The Department of Administrative Leadership is committed to the development of educational leaders, particularly for service in metropolitan areas. We believe that excellent educational leaders nurture leadership among others in the school community, create positive work environments for students, staff, and parents; and contribute to the improvement of teaching and learning.
Our leadership development program prepares leaders to be change agents; adept at creating and engaging teams of professionals, evaluating current conditions, understanding how complex systems work, instilling a shared vision, and creating learning communities with high standards for students.
The educational administration curriculum is rooted in a knowledge base which draws from a variety of theories and practices from current research and literature, national and state professional organizations, federal and state governmental guidelines and the field of educational administrative practice. The curriculum is grounded in a conceptual framework oriented to developing a reflective, critical and engaged scholarly practitioner. These scholarly practitioners consistently reflect on their daily practice in order to become a more effectual and ethical administrator. They are able to search out and apply information gleaned from a variety of sources in order to improve the conditions that result in high quality instruction and successful student learning. They know how to assess the culture of the school environment to analyze the nature of power relations and the tacit ways social and cultural relations may result in inequities and other injustices in daily school practices. The scholarly practitioner actively integrates theory and practice in order to meet the needs of teachers and students in culturally appropriate and critically minded ways.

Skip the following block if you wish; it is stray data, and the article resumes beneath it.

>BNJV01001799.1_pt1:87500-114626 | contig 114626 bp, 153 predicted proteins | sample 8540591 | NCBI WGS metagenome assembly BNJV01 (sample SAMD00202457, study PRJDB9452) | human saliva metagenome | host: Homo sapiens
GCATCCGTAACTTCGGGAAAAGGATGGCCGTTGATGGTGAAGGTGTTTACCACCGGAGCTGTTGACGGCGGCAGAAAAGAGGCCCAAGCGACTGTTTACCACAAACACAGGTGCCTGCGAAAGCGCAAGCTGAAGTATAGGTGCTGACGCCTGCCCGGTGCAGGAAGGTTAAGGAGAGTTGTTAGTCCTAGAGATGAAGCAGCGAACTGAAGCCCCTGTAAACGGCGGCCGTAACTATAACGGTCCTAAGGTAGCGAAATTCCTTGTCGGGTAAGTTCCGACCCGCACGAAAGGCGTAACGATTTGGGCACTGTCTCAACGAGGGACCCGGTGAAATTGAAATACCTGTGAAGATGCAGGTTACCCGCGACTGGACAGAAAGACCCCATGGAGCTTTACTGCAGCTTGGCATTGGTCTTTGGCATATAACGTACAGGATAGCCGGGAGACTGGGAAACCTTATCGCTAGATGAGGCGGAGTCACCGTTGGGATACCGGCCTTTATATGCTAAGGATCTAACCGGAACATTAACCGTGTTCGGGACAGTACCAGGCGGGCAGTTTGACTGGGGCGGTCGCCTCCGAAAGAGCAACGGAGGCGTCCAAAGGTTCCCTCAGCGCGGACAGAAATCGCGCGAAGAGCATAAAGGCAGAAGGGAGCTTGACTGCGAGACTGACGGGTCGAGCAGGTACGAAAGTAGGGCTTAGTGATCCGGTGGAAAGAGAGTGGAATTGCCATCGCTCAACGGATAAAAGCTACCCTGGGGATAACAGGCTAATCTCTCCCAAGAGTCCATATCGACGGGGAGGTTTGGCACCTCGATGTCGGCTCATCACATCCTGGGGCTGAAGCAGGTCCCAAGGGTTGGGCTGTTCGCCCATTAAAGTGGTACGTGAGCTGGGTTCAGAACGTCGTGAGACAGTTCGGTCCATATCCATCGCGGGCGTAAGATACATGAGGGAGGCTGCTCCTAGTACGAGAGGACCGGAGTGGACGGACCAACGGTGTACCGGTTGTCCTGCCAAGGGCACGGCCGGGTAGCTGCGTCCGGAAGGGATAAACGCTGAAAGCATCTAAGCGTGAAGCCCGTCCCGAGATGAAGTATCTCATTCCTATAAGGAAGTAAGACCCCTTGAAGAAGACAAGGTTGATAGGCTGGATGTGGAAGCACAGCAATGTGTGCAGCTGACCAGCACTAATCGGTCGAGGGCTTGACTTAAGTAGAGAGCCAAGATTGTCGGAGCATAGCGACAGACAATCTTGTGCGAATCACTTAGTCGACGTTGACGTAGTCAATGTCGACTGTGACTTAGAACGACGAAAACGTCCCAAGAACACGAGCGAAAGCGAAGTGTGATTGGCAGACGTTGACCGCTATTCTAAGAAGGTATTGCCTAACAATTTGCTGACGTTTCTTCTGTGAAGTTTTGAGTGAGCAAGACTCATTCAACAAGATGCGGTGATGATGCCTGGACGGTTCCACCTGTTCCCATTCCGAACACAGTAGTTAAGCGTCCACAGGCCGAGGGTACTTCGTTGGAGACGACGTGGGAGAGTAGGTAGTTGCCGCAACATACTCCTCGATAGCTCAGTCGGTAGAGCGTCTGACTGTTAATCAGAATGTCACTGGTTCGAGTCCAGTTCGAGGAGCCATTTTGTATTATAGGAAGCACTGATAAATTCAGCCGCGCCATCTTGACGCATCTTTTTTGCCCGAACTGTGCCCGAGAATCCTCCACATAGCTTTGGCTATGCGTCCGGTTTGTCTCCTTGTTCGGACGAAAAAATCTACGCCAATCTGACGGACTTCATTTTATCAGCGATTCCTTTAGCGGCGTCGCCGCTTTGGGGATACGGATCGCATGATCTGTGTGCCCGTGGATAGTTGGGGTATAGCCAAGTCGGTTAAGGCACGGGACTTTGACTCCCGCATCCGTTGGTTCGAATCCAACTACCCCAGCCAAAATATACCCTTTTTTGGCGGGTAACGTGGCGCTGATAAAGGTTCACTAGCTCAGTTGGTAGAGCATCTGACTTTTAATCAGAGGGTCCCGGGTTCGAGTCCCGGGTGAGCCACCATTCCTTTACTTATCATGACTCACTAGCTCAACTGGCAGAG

Our program's foundation are the UWM School of Education Core Guiding Principles and we incorporate these principles with the UWM standards and the Wisconsin State Licensing Standards for School Administrators, which are based on the National ISLLC Standards for School Leaders. To satisfy required competency of the Core Guiding Principle and meet the UWM-WI State Standards, we draw upon the domains of knowledge articulated by the National Policy Board for Educational Administration. In particular, we regard research on leadership and organization change, societal and cultural influences on schooling; best practices for teaching and learning processes and the general literature on school reform and improvement as the major paths toward competency. We call up leadership theories, ethics and moral dilemmas, organizational change, multiculturalism and critical theories, and diverse management methodologies in course work that examines policies, management innovation, assessment, planning and the politics of education.
The program takes a holistic, integrated and critical approach to administrator preparation. Each course, while placing particular emphasis on one standard and examining school leadership skills and traits relative to that standard, explores the complex interplay between the principles, practices and theories that inform the standards. Courses build upon each other, adding both depth and breadth to achieve proficiency in all of the standards. Students complete pre-practicum field assignments and field practica in which they can practice the theories and principles addressed in the courses. Upon completion of the program of studies, students are required to submit an electronic portfolio that demonstrates their acquisition of the knowledge, skills and dispositions advocated in the UWM Core Guiding Principle and the UWM-WI State Standards for Education Administrators.
Students may aspire to positions of principal, assistant principal, student dean, director of instruction, curriculum generalist,director of special education and pupil services, school business administrator or superintendent. Others may wish to prepare for the ongoing study of administration by entering the professoriate. Students meet with their advisors in order to determine their interests and professional goals and a program of studies is developed. While courses have been arranged into sequences in order to further students' goals, students may individualize their programs through electives and structuring a program which allows for the concurrent pursuit of multiple licenses.
By the end of the program, students will possess knowledge of self, others, organizations and society necessary to perform creatively and effectively in diverse environments. They will be proficient in all the standards, possessing the skills needed to engage people in the work to accomplish a shared vision for the school or school district. And they will have developed a capacity for critical scholarly reflection and a commitment to the continued development of self and others as educational leaders for excellence and equity.